Curiosity compels you to read this THE DEVIL IS IN THE DETAILS It was kinda hard to decide the rating on this novel If I d think only on the raw reading experience, I would say that it was a 3 star material.However, I had to ponder about the whole additional info and further development of characters compared with my experience with the film adaptation which certainly is one of my favorite horror films So, I think that the fairest rating is giving a solid 4 star rating.Certainly due all those deeper details in the original book, I think that novel movie make an irresistible combo to do.You watched the film, and then you ll appreciate even the extended information that you ll find in the original novel, but in matters of frightening, well the movie has a clear advantage, but don t dismiss the novel so quickly.Since, may be not the best horror novel that I ve ever read,but certainly the book hassomething to compel you to read it, and have it a huge respect to it MOVIE V BOOK DAWN OF POSSESSION I am not surprised if almost any reader has watched the film before reading the novel. And my case wasn t any different.I have watched the three film versions Original theatrical, The Never Before Seen version and the Extended Director s Cut Any comment that I d make in this review about the film adaptation it will be based on the latest mentioned version, the Extended Director s Cut , due it s the most complete and also it s the one that I have on Blu ray so it s the one that I have fresh on my mind.It s interesting how the film is generally accepted as the most terrifying movie of all time, while the novel doesn t keep that distinction Actually the debate about which novel is the most terrifying of all, it s an endless dispute that I m sure the general reading community never would be able to agree in a specific novel.While the imagination is the best special effects generator, I have to admit that it wasn t so shocking to read scenes than in the visual presentation where they are truly scary Even, I don t know if there was the choice of words used in the narrative of the book, since I think that I d some technical difficulties to visualize some of those scenes, if I wouldn t have previous notion of how they supposed to look like, thanks to the film PLAYING DEVIL S ADVOCATE So, I am still glad of having read the original novel, since not matter the film adaptation covered the most important elements of the general storyline the novel indeed gives you enlighting info about the background of the characters, even new characters that didn t appear on the movie version, and deeper development of many of the scenes.On the film, you never have doubt that there is a demon inside of Regan,but in the novel, there are plausible scenarios causing suspicions on other characters, with the chance of a rational explanation So, not so ironically, in the same way that you have faith to believe in God, well, the story requires of you to have faith to believe in the existence of The Devil.That, it s something so curious about many priests in Catholic Church, that I understand that there must be an investigation to discard a simpler explanation to some situations, but it seems that if you say that you re possessed by The Devil or to the contrary, you were witness of the word of God, in any case, the priests will see you as a perfect nut job to send to some psychiatric asylum.So, while the priests are supposed to believe in God, it s like they don t want to believe in the existence of The Devil, that s it s quite odd, since they are both sides of the same religious coin Also, some elements in the novel, that you may perceive as random in the film version, even not clarify enough for really understanding why they are in the story, those elements are well developed on the novel and even making ties to the demon inside Regan that you may didn t think about before.Moreover, some reactions and conducts of the characters, knowing key info about their pasts, you can rationalize better why they are reacting in such ways Even some conversations, they are the same in terms of dialogue, but the mood of them are perceived in a different way in the book, giving some new angles to the dynamics between characters SPEAKING OF THE DEVIL That s exactly what I expect when I decide to read a book original novel or novelization when I already watched the film adaptation.Since while I invest only two hours to watch the movie, I can invest like a week or to read a novel So, if I read just the exact story on the book, I think that it would kinda pointless, but if I got enough additional info,certainly then, it was well invested time.I think that the most effective element on the construction of the story is that you get a lot of arguments and plausible explanations of what it s going on, so in some reverse psychology gimmick, you get to believe and that Regan is indeed possessed by a demon While in some other novels where they approach the paranormal angle directly, the reader tends to accept it without a doubt.Maybe you don t believe in The Devil or in God even, but don t worry,since you also can say that you don t believe in Jupiter the planet, not the Roman god and that doesn t make that that planet isn t out there Many people are atheists until they have to face a demon by themselves.And it s not like that I am saying that you have to believe in the Christian God, since while I am Catholic, my wish is only that all people believe in some higher power, that you may name whatever you prefer, but believe, in something higher than us.Since some others may call as unrealistic, to believe in gods or higher powers,for me, not believing in some higher power, I d call it as sad.Believe in God Beware of The Devil Both are real, not matter if you believe in them or not.Getting back to the book, I recommend the novel for any fan of the film and wishing to get a deeper developement on the story.P.S Updated Jan, 13th, 2017 I just knew that William Peter Blatty passed away I m glad that I was able to read his most iconic work way before he would die.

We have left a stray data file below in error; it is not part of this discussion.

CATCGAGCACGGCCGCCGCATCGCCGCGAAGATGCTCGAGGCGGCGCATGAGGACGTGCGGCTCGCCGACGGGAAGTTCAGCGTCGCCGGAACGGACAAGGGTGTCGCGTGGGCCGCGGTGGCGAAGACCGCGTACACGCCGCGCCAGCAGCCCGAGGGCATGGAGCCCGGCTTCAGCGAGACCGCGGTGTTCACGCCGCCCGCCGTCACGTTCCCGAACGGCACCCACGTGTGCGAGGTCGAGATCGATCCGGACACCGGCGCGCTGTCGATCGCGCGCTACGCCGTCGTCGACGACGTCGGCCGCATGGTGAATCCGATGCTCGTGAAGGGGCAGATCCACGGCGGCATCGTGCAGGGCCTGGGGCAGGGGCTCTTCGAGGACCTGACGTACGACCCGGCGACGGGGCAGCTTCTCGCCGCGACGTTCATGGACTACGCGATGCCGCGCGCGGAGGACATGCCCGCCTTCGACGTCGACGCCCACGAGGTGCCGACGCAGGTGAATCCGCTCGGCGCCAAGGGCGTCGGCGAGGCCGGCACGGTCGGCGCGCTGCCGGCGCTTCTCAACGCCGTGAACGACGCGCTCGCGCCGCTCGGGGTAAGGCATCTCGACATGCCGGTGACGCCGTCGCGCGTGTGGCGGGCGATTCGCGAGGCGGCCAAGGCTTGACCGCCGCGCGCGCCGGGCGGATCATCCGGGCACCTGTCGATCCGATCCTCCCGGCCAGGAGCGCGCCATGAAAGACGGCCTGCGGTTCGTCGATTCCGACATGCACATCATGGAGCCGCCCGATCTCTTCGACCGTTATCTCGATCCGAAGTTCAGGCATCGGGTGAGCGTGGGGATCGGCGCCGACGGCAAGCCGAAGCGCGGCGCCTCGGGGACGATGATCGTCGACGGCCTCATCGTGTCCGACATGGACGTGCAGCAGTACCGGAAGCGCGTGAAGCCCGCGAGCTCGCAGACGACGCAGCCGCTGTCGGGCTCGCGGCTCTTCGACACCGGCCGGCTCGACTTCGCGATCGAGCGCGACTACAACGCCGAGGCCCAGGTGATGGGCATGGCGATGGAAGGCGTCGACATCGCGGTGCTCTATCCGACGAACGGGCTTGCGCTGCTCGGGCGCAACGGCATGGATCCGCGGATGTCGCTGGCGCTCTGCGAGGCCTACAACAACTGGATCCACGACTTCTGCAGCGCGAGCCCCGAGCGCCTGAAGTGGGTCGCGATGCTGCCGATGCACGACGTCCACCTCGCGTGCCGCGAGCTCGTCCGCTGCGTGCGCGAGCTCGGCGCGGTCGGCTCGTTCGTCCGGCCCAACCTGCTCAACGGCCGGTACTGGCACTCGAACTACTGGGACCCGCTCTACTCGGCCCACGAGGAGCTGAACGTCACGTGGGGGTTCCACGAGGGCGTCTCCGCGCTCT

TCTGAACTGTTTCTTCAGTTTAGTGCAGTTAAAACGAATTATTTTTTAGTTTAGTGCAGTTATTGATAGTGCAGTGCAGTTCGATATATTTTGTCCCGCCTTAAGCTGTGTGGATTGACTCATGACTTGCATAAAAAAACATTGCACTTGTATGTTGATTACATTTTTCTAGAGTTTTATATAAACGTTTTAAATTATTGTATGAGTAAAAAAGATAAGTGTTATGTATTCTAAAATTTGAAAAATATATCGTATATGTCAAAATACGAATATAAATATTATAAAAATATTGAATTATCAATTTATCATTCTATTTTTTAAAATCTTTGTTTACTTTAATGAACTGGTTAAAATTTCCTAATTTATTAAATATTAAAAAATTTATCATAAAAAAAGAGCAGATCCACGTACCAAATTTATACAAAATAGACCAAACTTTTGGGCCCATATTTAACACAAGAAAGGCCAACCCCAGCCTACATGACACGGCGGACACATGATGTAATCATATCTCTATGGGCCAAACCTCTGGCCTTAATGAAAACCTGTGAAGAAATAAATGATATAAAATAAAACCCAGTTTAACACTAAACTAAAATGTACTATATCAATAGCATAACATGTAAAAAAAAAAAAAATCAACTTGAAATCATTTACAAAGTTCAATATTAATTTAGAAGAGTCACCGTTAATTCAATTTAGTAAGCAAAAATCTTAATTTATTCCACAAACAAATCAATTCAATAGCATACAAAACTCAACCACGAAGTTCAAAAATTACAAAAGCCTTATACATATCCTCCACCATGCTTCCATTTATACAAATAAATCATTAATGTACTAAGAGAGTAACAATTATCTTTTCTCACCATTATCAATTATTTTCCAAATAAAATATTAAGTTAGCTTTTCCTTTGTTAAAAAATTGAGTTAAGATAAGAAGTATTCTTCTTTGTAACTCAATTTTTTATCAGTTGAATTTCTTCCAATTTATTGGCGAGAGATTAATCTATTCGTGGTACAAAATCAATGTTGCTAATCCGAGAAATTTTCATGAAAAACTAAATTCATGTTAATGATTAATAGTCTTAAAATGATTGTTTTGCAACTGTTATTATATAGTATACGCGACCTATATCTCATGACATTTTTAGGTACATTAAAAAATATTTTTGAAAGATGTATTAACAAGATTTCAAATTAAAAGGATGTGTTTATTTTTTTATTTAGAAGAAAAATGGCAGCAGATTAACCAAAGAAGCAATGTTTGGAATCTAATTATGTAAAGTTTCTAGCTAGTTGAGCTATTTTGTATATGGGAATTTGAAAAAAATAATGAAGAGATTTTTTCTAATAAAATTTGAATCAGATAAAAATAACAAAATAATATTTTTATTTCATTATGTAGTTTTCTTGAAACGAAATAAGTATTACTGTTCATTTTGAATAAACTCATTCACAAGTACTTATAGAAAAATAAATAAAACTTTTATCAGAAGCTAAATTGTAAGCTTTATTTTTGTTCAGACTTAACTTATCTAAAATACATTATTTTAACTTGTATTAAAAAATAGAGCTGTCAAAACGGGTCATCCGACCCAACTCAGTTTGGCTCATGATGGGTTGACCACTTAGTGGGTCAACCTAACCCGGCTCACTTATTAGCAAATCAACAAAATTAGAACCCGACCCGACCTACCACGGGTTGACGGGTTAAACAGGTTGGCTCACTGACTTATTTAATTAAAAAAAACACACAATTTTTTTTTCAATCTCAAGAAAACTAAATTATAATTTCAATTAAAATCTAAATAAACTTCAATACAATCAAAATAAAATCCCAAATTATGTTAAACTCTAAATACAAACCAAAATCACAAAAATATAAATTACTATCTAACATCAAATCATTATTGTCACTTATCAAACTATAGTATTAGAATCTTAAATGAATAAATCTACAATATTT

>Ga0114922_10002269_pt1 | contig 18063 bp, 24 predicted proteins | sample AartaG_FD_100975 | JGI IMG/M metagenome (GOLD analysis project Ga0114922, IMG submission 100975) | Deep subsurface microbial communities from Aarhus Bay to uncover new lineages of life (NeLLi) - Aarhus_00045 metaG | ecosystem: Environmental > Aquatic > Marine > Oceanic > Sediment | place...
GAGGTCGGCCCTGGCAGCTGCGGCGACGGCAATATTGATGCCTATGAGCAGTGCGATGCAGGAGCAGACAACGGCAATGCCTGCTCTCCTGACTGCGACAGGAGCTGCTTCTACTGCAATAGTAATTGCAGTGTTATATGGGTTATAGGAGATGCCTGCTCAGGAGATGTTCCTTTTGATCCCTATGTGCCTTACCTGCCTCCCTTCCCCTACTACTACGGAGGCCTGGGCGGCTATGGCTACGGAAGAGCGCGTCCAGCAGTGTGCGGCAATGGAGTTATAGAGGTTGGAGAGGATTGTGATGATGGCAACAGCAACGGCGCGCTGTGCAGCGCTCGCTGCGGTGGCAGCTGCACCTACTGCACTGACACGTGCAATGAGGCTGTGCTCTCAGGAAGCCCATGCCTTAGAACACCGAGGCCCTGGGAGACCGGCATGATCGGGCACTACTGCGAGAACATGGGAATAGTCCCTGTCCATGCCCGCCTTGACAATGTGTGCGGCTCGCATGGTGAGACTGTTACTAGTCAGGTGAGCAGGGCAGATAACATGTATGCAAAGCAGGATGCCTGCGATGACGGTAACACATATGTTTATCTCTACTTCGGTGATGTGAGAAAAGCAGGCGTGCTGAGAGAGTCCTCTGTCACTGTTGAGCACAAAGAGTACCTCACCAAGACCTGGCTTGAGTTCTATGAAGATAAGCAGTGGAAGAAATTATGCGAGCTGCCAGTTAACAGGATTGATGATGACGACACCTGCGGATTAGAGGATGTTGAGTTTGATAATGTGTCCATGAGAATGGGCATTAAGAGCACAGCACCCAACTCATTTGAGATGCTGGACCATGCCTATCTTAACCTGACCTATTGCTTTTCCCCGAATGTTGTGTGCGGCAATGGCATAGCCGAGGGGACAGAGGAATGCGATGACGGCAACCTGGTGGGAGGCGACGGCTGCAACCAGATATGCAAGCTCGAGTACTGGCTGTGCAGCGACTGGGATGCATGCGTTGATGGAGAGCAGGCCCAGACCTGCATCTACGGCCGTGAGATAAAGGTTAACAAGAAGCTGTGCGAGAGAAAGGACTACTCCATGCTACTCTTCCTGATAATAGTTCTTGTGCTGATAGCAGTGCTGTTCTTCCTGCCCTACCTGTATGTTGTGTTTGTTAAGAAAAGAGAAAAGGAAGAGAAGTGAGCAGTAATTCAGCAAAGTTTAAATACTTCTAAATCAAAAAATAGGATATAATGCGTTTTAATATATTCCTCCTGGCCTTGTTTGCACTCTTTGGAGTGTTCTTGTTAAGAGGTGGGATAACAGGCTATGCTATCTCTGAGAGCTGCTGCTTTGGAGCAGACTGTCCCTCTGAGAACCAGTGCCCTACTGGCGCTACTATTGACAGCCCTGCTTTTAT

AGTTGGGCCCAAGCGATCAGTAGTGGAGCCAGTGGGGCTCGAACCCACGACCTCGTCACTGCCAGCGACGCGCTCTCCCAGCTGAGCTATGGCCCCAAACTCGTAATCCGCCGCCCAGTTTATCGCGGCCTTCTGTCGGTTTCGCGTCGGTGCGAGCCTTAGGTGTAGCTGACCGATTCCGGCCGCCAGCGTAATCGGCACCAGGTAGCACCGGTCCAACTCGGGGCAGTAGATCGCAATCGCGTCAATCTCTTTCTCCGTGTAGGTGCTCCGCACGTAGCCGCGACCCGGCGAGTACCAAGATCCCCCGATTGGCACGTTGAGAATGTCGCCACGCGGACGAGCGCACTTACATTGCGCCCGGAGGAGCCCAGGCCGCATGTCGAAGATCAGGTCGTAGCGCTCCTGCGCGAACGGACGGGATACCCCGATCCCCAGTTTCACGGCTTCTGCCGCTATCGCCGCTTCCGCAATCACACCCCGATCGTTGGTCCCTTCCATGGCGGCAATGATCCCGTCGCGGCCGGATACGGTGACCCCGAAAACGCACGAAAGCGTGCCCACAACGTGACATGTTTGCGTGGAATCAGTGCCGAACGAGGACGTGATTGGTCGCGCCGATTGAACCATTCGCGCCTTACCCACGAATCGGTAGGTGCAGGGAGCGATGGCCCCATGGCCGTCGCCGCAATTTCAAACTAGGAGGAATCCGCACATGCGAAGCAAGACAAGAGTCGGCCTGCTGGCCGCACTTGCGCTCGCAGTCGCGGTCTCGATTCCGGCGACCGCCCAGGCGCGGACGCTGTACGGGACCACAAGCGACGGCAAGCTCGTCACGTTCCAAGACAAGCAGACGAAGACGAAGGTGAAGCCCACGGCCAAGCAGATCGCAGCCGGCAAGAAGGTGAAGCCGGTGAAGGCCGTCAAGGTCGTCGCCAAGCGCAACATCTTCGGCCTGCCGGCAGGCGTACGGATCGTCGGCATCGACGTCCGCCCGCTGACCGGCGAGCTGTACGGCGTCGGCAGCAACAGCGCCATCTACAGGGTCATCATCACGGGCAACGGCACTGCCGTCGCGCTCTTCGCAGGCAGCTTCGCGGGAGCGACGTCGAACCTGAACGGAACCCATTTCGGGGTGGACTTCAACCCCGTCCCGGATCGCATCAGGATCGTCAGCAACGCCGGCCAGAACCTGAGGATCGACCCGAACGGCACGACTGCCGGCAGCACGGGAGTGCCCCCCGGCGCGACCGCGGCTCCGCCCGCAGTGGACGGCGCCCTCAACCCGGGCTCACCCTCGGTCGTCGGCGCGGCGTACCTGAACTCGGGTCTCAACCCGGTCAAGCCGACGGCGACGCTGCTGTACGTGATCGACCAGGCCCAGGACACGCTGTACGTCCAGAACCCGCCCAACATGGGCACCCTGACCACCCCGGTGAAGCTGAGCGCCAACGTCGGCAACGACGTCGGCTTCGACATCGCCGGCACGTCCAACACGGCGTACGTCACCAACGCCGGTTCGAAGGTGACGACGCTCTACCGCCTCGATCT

4. says: